First Eagle Keeps Selling Blount
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First Eagle Investment Management owned 8.8 million shares of Blount International (NYSE: BLT), a forestry, lawn, and garden company currently at a market capitalization of about $660 million, at the beginning of the year. By the end of March the fund, managed by Jean-Marie Eveillard, had cut its stake to 6.1 million shares; this fell further, to 5 million shares, at the end of the second quarter. Find more stocks First Eagle owned at the end of June. Now, the fund has filed with the SEC to report that it owns 3.3 million shares. This still represents nearly 7% of the company’s shares outstanding, so First Eagle is still among the largest investors even after its sales, but it appears that the fund is on the way out of its position and would soon drop below the 5% reporting threshold.
Blount International's stock is down over the last two years, and down 8% year to date. The recovery in housing-related and home improvement stocks doesn’t seem to have moved the needle on the company, which is known for providing chain saws and lawn mowers and so in theory should benefit from the same trends lifting The Home Depot (NYSE: HD) and Lowe’s Companies (NYSE: LOW). The company itself is seeing good revenue growth- in the first half of 2012, sales were up 22% compared to the same period in 2011- but all of these gains were eaten up by higher costs and so earnings actually came in considerably lower. The decline appears to have slowed in the second quarter, with earnings per share coming in at only a 2-cent decrease from Q2 2011’s 28 cents, but we still don’t like to see the company failing to actually gain from the increase in business.
Of course, it’s possible that Blount International can get its costs under control and start converting its revenue increases into income gains. The Street expects that it will begin doing so next year, predicting $1.32 in EPS for 2013- an 18% increase over what it anticipates this year. This would place the stock at a forward P/E of 10, and so if it can stay on track to meet expectations, Blount could end up being a value stock. However, we’d note that getting to that point depends on completely reversing the company’s current performance, and we can certainly understand why First Eagle didn’t think it wise to have such a large position.
Deere & Company (NYSE: DE) makes for one comp for Blount as it has a forestry equipment business, and we’d also compare the company to Stanley Black & Decker (NYSE: SWK) which provides power tools among other products. On a forward basis these three companies are priced about even: Deere at a forward P/E of 10 and Stanley Black & Decker at a forward P/E of 12 in comparison to Blount’s 11. Stanley Black & Decker has a similarly large expected growth rate priced in to this multiple, while Deere’s trailing P/E is only 11. With a 2.2% dividend yield, a good brand name, good earnings growth, and exposure to agriculture as well we think Deere makes for a good buy. Stanley Black & Decker is in a similar place as Blount on the business front: higher revenue last quarter compared to a year ago, but lower earnings. We’re worried about its prospects as well.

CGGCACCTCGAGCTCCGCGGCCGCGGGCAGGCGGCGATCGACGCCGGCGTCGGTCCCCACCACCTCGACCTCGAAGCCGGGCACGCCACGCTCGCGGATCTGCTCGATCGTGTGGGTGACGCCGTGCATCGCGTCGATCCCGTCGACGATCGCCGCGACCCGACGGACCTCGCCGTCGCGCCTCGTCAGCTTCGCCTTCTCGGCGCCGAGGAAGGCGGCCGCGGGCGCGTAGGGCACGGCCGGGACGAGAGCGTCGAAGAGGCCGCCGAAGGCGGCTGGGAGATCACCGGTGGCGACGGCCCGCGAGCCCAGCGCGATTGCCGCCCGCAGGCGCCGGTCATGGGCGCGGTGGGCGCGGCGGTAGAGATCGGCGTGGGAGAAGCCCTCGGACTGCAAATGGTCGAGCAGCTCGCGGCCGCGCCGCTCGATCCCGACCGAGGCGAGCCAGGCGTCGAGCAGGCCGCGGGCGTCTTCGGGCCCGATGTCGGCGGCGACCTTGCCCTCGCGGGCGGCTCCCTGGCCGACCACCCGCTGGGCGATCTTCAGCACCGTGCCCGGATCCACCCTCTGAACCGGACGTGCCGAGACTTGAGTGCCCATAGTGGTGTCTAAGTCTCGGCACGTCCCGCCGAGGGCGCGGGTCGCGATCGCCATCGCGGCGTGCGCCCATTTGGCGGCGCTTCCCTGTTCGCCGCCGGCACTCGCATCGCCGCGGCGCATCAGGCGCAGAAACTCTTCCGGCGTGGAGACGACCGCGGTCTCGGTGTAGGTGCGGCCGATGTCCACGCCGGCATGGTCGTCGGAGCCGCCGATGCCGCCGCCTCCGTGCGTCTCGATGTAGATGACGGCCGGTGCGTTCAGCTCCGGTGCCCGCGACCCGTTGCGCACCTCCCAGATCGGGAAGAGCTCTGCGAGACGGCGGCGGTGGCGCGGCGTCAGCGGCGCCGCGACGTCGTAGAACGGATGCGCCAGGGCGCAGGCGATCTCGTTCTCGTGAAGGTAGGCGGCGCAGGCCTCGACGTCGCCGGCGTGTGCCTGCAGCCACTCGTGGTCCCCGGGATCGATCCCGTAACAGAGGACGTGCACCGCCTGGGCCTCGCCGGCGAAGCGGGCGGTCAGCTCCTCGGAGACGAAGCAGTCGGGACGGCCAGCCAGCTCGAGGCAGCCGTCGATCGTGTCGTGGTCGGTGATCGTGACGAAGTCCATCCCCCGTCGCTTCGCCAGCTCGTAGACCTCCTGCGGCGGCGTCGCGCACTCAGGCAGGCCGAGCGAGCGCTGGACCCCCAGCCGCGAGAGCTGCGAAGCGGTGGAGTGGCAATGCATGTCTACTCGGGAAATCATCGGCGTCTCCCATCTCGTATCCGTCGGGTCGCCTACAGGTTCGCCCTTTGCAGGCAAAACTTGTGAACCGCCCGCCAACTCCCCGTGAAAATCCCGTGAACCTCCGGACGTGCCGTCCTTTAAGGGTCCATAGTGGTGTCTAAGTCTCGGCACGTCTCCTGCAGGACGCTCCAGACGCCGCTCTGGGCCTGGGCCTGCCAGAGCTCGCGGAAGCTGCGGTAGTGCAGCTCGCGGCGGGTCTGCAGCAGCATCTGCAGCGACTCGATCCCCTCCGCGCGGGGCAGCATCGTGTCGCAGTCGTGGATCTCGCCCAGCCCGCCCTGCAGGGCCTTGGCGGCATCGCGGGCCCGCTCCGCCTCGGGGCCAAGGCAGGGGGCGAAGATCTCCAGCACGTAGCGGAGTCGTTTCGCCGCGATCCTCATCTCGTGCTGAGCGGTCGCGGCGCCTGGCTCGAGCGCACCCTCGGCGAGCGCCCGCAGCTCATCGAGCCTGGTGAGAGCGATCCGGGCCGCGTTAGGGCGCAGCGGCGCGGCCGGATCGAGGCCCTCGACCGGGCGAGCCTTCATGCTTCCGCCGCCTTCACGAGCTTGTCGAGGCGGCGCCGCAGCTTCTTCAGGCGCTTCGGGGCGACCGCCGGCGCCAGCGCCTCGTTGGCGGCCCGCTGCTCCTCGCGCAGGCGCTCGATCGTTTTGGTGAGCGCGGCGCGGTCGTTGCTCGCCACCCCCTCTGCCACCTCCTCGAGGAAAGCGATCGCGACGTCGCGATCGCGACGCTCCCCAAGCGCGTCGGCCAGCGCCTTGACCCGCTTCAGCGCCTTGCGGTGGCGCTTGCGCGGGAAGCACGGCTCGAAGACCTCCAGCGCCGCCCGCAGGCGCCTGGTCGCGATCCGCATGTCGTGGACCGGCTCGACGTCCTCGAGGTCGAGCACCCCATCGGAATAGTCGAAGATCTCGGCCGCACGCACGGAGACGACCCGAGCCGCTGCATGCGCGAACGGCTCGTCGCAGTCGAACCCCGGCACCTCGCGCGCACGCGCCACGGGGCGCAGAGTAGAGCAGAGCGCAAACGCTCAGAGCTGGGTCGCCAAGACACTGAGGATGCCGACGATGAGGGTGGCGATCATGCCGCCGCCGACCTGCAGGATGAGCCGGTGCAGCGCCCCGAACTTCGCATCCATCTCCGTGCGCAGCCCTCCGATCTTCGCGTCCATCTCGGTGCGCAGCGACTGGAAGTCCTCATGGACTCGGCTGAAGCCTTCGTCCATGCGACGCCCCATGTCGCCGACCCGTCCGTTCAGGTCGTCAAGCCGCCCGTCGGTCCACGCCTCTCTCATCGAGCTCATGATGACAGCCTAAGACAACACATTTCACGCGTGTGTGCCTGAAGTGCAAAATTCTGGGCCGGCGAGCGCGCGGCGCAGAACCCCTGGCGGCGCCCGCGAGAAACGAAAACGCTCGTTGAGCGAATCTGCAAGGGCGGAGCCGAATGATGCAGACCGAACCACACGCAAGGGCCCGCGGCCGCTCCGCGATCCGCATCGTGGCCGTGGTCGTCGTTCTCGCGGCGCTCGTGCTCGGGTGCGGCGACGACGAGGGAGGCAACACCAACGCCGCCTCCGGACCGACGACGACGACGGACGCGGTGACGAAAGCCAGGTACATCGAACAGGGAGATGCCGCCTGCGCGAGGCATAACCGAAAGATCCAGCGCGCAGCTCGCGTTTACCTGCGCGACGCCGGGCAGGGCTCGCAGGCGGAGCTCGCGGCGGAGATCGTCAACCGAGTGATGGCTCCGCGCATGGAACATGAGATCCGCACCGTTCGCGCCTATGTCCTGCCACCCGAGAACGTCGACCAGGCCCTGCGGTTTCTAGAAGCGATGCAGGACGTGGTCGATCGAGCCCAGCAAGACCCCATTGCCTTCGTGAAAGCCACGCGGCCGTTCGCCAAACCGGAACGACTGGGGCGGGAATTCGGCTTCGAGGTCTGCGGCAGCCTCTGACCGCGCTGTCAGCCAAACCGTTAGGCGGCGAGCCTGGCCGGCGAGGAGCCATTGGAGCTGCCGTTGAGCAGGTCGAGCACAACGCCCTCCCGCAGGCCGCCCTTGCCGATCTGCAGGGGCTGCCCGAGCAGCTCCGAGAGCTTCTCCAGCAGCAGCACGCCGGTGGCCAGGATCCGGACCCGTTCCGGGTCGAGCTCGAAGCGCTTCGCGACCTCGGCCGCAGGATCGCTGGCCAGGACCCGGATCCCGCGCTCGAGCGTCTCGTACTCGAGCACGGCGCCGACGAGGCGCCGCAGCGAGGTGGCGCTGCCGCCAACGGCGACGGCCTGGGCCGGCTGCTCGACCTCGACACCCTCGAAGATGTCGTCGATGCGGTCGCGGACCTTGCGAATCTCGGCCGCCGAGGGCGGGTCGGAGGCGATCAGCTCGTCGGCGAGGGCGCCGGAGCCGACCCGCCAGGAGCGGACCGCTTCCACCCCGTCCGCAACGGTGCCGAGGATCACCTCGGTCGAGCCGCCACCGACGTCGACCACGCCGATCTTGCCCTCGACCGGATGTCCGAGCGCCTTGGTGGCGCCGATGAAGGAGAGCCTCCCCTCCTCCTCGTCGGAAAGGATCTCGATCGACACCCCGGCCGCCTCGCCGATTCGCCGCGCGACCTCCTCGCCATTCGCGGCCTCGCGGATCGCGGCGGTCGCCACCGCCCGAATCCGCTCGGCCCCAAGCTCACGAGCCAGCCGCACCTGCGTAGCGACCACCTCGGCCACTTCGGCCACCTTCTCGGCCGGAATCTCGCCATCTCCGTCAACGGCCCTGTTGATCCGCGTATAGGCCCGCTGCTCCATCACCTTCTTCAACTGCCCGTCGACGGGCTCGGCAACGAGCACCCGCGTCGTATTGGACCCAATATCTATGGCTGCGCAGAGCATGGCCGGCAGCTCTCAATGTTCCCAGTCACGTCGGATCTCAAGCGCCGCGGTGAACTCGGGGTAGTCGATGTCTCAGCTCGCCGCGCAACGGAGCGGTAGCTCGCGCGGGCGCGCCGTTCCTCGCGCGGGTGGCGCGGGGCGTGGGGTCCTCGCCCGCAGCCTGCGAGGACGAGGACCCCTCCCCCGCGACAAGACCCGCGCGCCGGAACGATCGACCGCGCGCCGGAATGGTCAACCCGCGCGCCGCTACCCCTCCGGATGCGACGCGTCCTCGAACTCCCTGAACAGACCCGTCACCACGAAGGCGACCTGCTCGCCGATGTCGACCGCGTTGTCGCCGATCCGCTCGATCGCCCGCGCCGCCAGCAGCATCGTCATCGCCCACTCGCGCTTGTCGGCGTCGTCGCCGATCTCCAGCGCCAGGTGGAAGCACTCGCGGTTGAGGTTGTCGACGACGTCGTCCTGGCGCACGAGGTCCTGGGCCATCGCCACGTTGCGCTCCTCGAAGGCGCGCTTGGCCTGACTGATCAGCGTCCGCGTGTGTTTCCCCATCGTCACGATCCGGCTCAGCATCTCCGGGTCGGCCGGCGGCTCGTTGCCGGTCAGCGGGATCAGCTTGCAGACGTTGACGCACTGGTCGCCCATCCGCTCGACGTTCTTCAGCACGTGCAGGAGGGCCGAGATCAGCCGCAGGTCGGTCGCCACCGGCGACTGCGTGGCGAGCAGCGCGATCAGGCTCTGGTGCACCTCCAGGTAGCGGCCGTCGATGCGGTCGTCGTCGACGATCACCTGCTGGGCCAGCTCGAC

We’ve also mentioned Home Depot and Lowe’s as companies which are successfully capitalizing on the same macro trends that are driving Blount’s revenues higher. While both stock prices are up, only Home Depot is actually delivering growth in its business as Lowe’s actually saw a decline in revenue and earnings in its most recent quarter compared to the same period in 2011. On a forward basis the two companies do carry earnings premiums relative to the others we’ve discussed, at P/E multiples of 18 for Home Depot and 15 for Lowe’s, and the trailing P/E at each is more than 20. Read our comparison of Lowe's and Home Depot, and also see our analysis of insider trading at Home Depot.
It’s possible that these premiums are too high, though we are generally more confident in Home Depot and Lowe’s to grow their businesses. Blount could end up being low priced if it proves the sell-side correct, but we’d prefer to own Deere and the several other attractive points that stock brings.
This article is written by Matt Doiron and edited by Meena Krishnamsetty. They don't own shares in any of the stocks mentioned in this article.The Motley Fool owns shares of Blount International. Motley Fool newsletter services recommend The Home Depot. Try any of our Foolish newsletter services free for 30 days. We Fools may not all hold the same opinions, but we all believe that considering a diverse range of insights makes us better investors. The Motley Fool has a disclosure policy.If you have questions about this post or the Fool’s blog network, click here for information.